Goodness plays a huge role in society and, therefore, attracts a lot of attention of various philosophers and other thinkers. Plato is not an exception; his dialogue “Euthyphro” is concentrated all around this theme. It raises the question whether goodness exists at all; but at the same time, it leaves a reader with no answer. However, through Socrates it could be understood that, whatever can be defined precisely is real, that is why he tries to get an exact definition of goodness from Euthyphro in order to know if goodness is real or it is something impermanent, which is merely claimed by human society. Euthyphro made three attempts to give the definition and prove his religious knowledge.
Food is necessary for a happy life, but to seek pleasure in food can cause unrest. Many external goods—such as wealth or housing—follow this pattern, leading Aristotle to suggest finding pleasure only in virtuous actions as they “both please lovers of the fine and are pleasant in their own right” (I.8, 1099a). In this way, Aristotle limits the use of external goods to appeasing human needs. Friendship—another external good—deserves special consideration. It is practiced virtuously in the form of complete friendship, where “they wish goods to each other for each other’s own sake” (VIII.3, 1156b).
Although, there are still some things we, as humans, are given naturally that we cannot just avoid or take away. These are our natural primary goods such as intelligence, health, or strength, and they sometimes do influence our social standing or success in life. This made Rawls’s argument instable, and in order to fix it he came up with the difference principle which states that such inequalities are acceptable, as long as they enhance the wellbeing of the least advantaged. The idea of being ambition-sensitive and endowment-insensitive are key to his overall position on distributive justice. For Rawls, distributive justice means a world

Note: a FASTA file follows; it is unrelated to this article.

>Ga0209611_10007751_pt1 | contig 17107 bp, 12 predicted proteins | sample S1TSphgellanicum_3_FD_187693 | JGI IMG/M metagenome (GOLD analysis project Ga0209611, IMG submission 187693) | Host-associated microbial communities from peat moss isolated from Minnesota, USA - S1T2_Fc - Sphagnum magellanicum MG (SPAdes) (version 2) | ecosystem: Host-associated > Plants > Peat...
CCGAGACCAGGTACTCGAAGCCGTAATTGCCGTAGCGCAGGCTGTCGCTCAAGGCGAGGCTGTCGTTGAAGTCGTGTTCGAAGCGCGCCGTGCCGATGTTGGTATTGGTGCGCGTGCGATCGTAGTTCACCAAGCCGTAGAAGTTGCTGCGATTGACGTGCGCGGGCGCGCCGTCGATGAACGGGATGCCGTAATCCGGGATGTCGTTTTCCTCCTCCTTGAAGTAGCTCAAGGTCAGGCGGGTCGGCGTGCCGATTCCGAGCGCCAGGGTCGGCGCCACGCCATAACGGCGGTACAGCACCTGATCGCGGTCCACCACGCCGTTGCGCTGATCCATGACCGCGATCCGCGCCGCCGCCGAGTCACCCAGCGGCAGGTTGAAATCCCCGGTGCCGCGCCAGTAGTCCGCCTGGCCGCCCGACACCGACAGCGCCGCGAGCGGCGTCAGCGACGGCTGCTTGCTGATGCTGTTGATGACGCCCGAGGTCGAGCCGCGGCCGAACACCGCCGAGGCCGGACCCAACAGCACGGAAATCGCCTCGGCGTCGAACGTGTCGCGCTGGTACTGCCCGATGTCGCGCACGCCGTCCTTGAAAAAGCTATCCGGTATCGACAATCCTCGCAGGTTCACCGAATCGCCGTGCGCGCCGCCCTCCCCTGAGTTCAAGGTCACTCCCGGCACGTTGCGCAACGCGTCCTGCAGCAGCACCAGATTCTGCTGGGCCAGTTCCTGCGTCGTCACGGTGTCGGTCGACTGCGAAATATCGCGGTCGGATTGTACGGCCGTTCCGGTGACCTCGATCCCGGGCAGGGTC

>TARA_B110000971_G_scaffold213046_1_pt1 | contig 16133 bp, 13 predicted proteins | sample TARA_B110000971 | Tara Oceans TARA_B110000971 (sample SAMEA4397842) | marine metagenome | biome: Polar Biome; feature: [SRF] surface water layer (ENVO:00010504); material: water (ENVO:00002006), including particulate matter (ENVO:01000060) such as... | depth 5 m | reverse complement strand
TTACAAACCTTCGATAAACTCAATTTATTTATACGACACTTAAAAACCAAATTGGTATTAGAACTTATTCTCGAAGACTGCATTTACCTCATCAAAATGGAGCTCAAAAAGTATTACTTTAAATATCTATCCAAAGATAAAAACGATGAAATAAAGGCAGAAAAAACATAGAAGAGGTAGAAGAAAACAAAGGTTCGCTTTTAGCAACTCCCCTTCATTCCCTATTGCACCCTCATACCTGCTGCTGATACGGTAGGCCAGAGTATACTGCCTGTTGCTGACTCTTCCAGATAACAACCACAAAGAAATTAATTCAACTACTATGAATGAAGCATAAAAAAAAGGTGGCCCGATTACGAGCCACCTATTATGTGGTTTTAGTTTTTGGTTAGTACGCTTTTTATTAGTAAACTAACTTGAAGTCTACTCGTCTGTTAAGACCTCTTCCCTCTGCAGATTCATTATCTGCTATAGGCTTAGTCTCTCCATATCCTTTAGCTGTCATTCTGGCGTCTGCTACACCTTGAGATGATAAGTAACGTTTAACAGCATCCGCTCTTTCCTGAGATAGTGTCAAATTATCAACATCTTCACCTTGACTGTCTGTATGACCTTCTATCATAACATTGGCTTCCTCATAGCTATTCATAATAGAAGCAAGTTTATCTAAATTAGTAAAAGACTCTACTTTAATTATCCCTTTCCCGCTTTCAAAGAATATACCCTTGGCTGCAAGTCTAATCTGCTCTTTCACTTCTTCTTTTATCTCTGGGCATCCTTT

His attempt at making his discovery fruitful, advantageous, and beneficial for us goes with those moralities which are prescribed for the welfare of human beings. In many of his essays, Francis Bacon proceeds with a number of moral precepts and principles. He conveys us to abstract notions- altruism, truthfulness, courtesy, discipline, good manners, politeness, charity etc; and discourages selfish and harmful activities in his writings. His laudable expression about selfless work: charity and goodness are reflected in his Of Goodness and Goodness of Nature. Even, he exalts it in excessiveness rather than knowledge, power, wealth, authority, and other things; for it can never cause any harm but result the best.
Reason and emotion have always played a significant role in humankind’s decision-making. Both of them, however, play different roles in one’s attempt to make a decision. Emotion may be described as subjective, conscious experiences caused primarily by psychophysiological expressions, as defined by New Oxford American Dictionary. This way of knowing might affect human behavior, but, at the same time, may preserve our physical body. As an example, when in danger, our instinct is to escape in order to save our own physique.